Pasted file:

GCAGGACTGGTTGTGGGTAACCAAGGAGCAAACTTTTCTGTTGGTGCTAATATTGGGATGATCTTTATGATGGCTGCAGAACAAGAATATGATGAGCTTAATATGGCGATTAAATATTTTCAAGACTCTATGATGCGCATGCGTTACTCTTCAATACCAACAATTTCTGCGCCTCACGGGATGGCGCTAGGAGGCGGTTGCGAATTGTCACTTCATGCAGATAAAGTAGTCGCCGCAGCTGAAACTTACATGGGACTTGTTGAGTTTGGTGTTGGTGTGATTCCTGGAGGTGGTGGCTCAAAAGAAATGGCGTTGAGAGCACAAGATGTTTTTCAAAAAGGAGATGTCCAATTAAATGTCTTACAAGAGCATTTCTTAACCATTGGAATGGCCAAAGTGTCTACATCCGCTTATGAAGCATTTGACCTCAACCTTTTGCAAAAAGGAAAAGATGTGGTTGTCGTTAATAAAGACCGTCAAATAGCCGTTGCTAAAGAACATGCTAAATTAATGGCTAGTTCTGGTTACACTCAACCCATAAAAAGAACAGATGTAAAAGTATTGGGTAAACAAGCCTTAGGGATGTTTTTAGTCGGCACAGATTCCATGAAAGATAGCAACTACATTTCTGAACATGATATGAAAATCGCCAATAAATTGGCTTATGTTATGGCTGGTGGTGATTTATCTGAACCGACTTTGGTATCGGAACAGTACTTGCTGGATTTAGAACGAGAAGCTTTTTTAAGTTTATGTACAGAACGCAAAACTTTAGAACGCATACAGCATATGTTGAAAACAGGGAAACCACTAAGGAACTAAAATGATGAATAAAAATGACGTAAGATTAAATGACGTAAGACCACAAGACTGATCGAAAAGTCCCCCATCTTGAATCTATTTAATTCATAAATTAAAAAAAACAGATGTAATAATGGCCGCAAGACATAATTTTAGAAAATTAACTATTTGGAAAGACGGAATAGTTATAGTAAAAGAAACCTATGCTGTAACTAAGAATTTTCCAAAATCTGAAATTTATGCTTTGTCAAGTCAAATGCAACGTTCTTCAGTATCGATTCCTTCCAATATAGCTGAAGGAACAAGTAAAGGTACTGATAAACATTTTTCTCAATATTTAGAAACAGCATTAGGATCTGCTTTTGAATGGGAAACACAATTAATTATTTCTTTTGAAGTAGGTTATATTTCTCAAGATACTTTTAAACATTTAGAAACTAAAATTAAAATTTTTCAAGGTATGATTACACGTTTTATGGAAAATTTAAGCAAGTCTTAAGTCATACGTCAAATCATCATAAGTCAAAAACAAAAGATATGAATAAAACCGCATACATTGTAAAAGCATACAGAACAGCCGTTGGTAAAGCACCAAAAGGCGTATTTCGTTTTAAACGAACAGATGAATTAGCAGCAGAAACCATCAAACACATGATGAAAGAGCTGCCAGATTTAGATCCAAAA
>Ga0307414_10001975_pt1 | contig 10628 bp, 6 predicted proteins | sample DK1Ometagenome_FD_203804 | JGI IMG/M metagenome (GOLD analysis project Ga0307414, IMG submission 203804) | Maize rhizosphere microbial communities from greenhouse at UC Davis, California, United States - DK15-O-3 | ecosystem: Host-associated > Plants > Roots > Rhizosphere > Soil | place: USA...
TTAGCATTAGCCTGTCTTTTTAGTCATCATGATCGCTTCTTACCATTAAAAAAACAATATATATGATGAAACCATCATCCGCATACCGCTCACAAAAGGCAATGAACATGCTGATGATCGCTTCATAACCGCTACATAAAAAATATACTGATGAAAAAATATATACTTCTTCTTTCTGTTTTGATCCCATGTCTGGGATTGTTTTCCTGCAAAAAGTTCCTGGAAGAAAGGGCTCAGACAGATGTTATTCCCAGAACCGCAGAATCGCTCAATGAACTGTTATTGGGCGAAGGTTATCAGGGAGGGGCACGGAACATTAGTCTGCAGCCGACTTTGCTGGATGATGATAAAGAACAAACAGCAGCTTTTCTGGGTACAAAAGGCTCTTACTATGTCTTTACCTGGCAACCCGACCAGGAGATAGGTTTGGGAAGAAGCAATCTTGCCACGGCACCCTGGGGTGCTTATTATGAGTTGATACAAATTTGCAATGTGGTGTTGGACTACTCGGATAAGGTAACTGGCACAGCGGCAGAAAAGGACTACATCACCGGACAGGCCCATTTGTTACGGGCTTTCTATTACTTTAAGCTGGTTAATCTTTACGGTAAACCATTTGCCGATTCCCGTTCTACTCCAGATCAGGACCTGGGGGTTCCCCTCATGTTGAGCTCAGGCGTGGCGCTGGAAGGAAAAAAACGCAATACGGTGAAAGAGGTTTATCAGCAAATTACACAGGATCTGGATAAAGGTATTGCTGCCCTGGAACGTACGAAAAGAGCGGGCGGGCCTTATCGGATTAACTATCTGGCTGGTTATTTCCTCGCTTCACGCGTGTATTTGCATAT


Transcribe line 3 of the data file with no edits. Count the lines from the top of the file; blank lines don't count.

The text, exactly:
TTAGCATTAGCCTGTCTTTTTAGTCATCATGATCGCTTCTTACCATTAAAAAAACAATATATATGATGAAACCATCATCCGCATACCGCTCACAAAAGGCAATGAACATGCTGATGATCGCTTCATAACCGCTACATAAAAAATATACTGATGAAAAAATATATACTTCTTCTTTCTGTTTTGATCCCATGTCTGGGATTGTTTTCCTGCAAAAAGTTCCTGGAAGAAAGGGCTCAGACAGATGTTATTCCCAGAACCGCAGAATCGCTCAATGAACTGTTATTGGGCGAAGGTTATCAGGGAGGGGCACGGAACATTAGTCTGCAGCCGACTTTGCTGGATGATGATAAAGAACAAACAGCAGCTTTTCTGGGTACAAAAGGCTCTTACTATGTCTTTACCTGGCAACCCGACCAGGAGATAGGTTTGGGAAGAAGCAATCTTGCCACGGCACCCTGGGGTGCTTATTATGAGTTGATACAAATTTGCAATGTGGTGTTGGACTACTCGGATAAGGTAACTGGCACAGCGGCAGAAAAGGACTACATCACCGGACAGGCCCATTTGTTACGGGCTTTCTATTACTTTAAGCTGGTTAATCTTTACGGTAAACCATTTGCCGATTCCCGTTCTACTCCAGATCAGGACCTGGGGGTTCCCCTCATGTTGAGCTCAGGCGTGGCGCTGGAAGGAAAAAAACGCAATACGGTGAAAGAGGTTTATCAGCAAATTACACAGGATCTGGATAAAGGTATTGCTGCCCTGGAACGTACGAAAAGAGCGGGCGGGCCTTATCGGATTAACTATCTGGCTGGTTATTTCCTCGCTTCACGCGTGTATTTGCATAT